Cut-and-stack nanofiber paper toward fast transient energy storage
Transient technology allows a device to disappear upon application of an external trigger. The difference between a transient energy storage device and conventional one is this ability to vanish to human eyes when needed. For the first time, a symmetric vanadium oxide (V2O5) microbattery with transient energy storage capabilities was designed and developed in this work. A V2O5 nanofiber paper, lithiated V2O5 nanofiber paper, and an electrospun polyvinylpyrrolidone (PVP) nanofiber paper were used as the positive electrode, negative electrode, and the porous membrane, respectively. All these components are electrochemically stable in the organic electrolyte battery devices, but are chemically dissoluble in alkaline, once triggered. These paper structures have small diffusion distances, resulting in good transient capability. The nanostructures also enable high-rate discharge, which is essential for transient electronic systems. Miniature battery arrays using the paper-like electrodes and separator were produced through a simple cut-and-stack process, which then can be wire-bonded to systems with radio-frequency identification (RFID) technologies.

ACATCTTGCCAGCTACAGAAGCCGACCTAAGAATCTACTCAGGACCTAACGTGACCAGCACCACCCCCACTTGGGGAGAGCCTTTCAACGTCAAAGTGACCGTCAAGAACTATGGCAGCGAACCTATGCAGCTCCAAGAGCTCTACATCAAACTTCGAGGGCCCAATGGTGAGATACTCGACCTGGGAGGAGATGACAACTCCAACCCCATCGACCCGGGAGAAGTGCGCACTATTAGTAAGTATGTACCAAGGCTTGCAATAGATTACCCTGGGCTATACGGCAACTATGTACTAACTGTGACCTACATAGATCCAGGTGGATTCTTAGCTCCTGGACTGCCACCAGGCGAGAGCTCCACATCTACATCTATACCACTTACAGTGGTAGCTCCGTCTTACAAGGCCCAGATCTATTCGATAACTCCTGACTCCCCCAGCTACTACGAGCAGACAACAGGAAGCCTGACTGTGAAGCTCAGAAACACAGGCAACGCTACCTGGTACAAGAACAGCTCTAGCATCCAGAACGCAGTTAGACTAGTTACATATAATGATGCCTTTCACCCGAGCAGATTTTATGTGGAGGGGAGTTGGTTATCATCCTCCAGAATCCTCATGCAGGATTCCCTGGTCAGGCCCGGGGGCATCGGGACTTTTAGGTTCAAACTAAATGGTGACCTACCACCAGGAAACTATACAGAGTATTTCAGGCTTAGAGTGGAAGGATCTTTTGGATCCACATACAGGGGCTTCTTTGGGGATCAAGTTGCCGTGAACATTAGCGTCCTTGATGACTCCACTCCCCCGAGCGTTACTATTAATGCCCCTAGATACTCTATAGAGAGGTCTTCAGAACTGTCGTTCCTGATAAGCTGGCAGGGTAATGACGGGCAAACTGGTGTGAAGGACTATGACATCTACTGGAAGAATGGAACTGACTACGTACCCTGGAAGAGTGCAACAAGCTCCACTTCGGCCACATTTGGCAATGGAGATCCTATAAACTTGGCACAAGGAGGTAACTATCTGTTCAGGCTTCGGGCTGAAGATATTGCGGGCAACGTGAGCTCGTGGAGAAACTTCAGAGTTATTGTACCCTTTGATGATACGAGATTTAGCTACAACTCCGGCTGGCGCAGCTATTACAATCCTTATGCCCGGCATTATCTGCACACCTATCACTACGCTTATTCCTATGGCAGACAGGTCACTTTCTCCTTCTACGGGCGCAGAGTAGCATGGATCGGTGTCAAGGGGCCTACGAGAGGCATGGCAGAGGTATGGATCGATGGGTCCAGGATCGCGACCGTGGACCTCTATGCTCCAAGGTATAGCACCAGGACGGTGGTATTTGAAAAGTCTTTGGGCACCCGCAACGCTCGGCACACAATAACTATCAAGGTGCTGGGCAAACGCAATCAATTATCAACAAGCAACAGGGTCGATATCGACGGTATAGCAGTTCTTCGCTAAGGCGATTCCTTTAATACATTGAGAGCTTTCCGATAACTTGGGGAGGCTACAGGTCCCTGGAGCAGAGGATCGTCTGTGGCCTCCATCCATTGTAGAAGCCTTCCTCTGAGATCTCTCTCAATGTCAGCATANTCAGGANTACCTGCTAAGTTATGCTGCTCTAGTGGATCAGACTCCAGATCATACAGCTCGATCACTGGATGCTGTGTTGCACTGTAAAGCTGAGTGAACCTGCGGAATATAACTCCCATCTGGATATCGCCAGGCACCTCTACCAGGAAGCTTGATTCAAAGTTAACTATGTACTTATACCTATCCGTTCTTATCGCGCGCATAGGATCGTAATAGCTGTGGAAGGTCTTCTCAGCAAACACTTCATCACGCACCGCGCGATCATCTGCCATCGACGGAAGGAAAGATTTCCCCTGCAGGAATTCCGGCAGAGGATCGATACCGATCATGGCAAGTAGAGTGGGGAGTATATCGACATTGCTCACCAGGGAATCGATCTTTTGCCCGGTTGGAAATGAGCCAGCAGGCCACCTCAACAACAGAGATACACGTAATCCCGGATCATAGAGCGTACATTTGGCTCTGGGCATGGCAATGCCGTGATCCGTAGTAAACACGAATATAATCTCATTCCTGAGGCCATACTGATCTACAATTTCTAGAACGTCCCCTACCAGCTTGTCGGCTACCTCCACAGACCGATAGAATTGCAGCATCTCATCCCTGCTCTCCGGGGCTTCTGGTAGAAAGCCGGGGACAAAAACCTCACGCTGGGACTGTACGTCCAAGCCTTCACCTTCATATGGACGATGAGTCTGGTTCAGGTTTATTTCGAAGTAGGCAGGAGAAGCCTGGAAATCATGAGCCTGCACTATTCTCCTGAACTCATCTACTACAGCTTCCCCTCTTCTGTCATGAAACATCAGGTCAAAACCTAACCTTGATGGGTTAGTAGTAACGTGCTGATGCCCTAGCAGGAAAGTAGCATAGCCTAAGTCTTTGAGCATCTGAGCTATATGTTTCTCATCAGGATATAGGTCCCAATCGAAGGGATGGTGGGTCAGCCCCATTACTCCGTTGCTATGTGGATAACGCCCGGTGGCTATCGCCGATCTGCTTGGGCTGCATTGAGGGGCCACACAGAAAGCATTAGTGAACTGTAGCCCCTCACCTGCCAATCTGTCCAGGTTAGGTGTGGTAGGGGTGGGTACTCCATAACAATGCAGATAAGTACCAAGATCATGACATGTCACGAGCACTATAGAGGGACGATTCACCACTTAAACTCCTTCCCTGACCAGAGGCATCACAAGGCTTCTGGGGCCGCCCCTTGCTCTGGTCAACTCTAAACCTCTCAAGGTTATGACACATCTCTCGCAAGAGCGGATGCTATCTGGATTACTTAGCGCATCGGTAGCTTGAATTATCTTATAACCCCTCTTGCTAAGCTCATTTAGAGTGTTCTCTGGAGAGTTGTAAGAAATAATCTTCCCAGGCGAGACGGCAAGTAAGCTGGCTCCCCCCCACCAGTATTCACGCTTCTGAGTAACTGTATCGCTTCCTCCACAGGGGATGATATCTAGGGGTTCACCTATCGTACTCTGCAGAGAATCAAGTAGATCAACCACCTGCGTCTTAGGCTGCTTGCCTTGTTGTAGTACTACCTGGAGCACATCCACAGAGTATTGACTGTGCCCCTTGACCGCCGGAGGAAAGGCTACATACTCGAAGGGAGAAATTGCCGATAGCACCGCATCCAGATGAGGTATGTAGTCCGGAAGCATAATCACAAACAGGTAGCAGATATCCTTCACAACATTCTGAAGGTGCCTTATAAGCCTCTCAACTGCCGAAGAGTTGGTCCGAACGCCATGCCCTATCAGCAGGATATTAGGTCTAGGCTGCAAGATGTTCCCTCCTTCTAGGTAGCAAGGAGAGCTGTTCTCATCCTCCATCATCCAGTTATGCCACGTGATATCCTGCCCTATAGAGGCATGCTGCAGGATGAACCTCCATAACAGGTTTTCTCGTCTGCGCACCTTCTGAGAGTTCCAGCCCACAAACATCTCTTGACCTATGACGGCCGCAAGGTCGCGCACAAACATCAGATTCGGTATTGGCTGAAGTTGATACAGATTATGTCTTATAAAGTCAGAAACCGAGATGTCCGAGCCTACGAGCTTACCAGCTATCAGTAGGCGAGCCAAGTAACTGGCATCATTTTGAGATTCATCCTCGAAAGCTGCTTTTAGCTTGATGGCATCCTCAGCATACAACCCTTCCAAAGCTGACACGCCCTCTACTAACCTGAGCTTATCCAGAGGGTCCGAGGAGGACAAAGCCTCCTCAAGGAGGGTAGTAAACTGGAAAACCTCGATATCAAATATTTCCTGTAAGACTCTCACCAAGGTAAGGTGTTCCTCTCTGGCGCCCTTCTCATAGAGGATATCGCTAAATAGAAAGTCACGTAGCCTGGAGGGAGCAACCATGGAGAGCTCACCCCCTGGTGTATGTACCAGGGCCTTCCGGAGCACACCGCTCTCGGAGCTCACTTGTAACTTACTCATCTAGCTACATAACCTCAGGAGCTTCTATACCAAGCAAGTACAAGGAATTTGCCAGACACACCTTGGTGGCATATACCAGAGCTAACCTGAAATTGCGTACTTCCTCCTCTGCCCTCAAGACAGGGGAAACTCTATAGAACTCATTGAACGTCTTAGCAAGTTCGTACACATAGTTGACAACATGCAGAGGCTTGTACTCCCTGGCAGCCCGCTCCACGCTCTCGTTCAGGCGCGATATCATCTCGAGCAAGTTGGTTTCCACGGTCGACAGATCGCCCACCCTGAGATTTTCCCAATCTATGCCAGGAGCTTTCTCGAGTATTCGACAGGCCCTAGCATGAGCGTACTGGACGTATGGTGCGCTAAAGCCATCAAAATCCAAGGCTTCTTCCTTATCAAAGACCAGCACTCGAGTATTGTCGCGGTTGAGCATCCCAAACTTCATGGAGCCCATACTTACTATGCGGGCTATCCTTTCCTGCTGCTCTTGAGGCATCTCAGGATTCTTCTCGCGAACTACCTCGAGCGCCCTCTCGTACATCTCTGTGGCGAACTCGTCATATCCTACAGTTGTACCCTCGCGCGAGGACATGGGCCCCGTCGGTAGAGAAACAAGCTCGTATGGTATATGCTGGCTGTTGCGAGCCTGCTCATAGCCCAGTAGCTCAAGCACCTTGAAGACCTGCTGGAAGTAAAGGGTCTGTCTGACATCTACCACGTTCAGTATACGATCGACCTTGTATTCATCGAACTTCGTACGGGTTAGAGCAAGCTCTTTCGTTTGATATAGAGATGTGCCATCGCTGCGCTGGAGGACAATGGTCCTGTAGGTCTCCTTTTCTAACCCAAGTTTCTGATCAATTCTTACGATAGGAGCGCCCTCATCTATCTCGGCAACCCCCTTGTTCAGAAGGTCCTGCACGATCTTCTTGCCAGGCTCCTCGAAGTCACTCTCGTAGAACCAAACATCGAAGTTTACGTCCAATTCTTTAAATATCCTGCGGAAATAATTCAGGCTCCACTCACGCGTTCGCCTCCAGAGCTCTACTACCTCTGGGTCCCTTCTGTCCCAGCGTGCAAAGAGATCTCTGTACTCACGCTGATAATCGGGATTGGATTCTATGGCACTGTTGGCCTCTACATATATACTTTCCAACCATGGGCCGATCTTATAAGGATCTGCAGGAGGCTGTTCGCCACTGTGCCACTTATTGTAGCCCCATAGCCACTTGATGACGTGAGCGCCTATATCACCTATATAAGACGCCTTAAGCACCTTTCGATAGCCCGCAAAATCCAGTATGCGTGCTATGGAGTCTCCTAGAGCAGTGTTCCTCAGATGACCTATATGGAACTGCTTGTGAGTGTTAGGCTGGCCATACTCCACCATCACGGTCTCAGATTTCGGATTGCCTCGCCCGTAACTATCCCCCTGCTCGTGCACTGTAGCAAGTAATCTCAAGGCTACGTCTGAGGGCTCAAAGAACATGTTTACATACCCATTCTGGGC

- This article is part of the themed collection: 2015 Emerging Investigators by ICF